Dry eye syndrome is a clinical condition wherein the patient experiences ocular and conjunctival irritation due to decreased tear production and/or excessive tear evaporation.
It is associated with increased osmolarity of the tear film and inflammation of the ocular surface.
Goal of treatments are to relieve symptoms of patients, to improve visual acuity & quality of life of patients, to restore ocular surface & tear film to normal homeostatic state and to correct the underlying defect.
Individuals with dry eye disease (DED) are less productive at work and have low activity levels, and the greater the severity of DED symptoms, the lower the productivity and activity, according to data from the Dry Eye Assessment and Management (DREAM) study.
Treatment with water-free cyclosporine formulation at either 0.1% or 0.05% concentration is tolerable and provides effective relief of the signs of dry eye disease, according to data from a phase II study.
Transdermal androgen appears beneficial to ageing patients with sex hormone deficiency-associated dry eye, with a recent study showing that short-term treatment relieves both symptoms and signs of the condition, as well as improves quality of life (QOL). These benefits are achieved without increasing the incidence of serious side effects.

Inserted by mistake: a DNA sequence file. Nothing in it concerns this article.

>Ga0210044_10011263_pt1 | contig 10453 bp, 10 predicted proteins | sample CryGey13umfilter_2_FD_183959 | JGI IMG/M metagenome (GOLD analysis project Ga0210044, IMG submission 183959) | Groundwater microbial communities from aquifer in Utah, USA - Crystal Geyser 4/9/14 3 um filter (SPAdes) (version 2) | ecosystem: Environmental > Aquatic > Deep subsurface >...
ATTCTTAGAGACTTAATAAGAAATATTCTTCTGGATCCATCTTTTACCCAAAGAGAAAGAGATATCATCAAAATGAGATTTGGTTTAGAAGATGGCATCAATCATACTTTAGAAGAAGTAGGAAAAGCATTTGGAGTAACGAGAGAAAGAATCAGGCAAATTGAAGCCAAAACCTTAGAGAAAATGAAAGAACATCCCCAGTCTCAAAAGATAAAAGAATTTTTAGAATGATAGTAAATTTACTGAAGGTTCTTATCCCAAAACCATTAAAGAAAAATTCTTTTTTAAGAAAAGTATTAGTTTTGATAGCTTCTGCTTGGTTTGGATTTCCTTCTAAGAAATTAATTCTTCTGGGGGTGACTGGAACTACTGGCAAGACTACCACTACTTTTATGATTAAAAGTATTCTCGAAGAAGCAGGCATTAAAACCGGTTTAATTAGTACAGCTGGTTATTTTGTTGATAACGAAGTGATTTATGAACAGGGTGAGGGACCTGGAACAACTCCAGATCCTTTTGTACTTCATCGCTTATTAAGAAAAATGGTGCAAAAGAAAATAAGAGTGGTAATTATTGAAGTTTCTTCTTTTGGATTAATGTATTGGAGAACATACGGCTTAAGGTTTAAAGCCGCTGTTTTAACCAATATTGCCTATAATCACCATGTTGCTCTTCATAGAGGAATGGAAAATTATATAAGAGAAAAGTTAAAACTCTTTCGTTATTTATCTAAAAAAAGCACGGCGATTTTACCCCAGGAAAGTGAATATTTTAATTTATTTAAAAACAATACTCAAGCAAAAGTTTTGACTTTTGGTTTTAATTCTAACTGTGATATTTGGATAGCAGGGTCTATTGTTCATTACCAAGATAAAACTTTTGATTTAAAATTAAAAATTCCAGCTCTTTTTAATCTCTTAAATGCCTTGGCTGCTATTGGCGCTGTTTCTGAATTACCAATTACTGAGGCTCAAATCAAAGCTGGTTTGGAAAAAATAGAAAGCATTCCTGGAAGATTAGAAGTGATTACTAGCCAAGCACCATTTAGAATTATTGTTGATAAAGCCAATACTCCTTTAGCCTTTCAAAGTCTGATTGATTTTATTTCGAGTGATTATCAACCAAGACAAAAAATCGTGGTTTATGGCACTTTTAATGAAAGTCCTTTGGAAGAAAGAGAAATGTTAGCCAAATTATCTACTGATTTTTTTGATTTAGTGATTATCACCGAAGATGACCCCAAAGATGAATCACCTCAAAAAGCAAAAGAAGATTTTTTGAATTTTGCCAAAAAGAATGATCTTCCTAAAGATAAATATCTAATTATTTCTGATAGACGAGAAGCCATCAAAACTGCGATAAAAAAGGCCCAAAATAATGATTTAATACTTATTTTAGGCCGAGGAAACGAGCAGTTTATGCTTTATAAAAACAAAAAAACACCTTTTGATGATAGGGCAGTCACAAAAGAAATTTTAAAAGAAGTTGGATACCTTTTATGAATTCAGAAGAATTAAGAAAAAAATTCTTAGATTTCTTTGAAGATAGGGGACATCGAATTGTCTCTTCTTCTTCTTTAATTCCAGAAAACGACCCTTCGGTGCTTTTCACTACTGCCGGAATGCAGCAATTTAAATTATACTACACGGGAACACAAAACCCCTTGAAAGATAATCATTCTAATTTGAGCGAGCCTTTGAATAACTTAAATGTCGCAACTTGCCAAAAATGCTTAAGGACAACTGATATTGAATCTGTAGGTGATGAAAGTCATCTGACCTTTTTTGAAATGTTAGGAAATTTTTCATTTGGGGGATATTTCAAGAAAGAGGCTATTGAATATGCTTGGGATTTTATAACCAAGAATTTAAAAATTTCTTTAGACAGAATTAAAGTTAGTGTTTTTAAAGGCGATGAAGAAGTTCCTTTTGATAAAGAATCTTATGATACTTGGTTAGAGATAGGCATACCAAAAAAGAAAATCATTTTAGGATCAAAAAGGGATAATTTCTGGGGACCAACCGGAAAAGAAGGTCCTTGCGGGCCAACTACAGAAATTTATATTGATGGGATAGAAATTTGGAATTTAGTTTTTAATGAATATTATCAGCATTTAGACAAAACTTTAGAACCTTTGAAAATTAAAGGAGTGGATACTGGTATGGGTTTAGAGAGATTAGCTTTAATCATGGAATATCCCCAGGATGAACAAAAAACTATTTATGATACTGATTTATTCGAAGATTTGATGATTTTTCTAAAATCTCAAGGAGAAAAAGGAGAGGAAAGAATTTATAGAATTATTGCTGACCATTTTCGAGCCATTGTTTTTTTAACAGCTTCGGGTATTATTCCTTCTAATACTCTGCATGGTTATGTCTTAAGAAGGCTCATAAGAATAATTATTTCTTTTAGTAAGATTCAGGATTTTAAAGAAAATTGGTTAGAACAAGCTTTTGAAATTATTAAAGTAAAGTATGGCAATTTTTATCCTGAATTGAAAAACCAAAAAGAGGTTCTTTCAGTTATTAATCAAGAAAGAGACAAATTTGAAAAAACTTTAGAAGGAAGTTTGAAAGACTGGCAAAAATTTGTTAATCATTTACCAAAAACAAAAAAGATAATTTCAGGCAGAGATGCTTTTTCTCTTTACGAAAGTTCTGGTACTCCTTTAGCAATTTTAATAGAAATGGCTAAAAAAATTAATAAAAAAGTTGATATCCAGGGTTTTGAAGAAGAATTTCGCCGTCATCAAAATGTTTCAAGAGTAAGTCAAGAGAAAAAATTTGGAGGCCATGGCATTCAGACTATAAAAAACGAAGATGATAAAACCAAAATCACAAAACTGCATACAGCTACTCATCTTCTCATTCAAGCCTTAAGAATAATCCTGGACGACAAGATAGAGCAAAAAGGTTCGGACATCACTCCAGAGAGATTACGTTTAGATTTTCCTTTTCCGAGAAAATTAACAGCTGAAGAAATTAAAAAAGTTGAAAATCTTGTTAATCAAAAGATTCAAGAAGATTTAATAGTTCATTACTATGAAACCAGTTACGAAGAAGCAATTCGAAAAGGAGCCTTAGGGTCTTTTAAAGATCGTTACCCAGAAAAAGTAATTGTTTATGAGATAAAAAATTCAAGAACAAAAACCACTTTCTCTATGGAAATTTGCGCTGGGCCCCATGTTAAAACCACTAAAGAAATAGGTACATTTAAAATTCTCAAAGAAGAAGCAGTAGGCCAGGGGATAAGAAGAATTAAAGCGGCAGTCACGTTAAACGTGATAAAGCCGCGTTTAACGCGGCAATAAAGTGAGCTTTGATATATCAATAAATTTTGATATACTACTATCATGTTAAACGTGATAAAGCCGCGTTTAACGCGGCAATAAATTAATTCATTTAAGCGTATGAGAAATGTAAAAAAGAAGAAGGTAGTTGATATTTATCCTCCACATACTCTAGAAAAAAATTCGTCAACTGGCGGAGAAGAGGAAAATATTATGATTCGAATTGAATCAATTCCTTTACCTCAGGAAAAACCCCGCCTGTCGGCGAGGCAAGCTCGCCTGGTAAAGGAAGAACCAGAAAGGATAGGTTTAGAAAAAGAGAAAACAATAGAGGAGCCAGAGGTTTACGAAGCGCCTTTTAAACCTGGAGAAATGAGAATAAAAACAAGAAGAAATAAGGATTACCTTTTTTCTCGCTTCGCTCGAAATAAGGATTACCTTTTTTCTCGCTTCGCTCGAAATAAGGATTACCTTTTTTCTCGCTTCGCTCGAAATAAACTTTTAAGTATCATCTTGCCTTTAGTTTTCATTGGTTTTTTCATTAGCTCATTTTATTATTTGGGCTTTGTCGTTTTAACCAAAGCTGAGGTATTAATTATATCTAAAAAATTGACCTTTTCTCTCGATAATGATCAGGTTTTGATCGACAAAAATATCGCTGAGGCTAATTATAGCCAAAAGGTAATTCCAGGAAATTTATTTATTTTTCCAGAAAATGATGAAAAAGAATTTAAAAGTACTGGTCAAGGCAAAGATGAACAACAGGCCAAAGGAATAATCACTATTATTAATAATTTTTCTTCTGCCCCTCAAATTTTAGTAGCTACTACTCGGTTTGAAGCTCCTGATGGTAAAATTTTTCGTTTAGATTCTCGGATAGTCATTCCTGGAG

Silent reading for as little as 30 minutes may induce measurable changes on the tear film and ocular surface in individuals at least 50 years of age, especially in those with dry eye, a study has found.
Fingerprick autologous blood (FAB) appears to be effective and safe in the treatment of severe dry eye syndrome (DES), eliminating the need for blood donation and specialist processing, as reported in a pilot study.
The combination therapy comprising carfilzomib, cyclophosphamide and dexamethasone (KCd) is effective, with a tolerable safety profile, in an Asian cohort with high-risk multiple myeloma (MM) — thus providing a more economical alternative as a potential upfront regimen in resource-limited settings, according to leading experts during a myeloma education webinar.
Diabetes is a key risk factor for heart failure (HF), which is the leading cause of hospitalization in patients with or without diabetes. SGLT-2* inhibitors (SGLT-2is) have been shown to reduce the risk of hospitalization for HF (HHF) regardless of the presence or absence of diabetes.
Invasive fungal infections, particularly those caused by Candida species, are common in hospitalized, immunocompromised, or critically ill patients and are associated with considerable morbidity and mortality.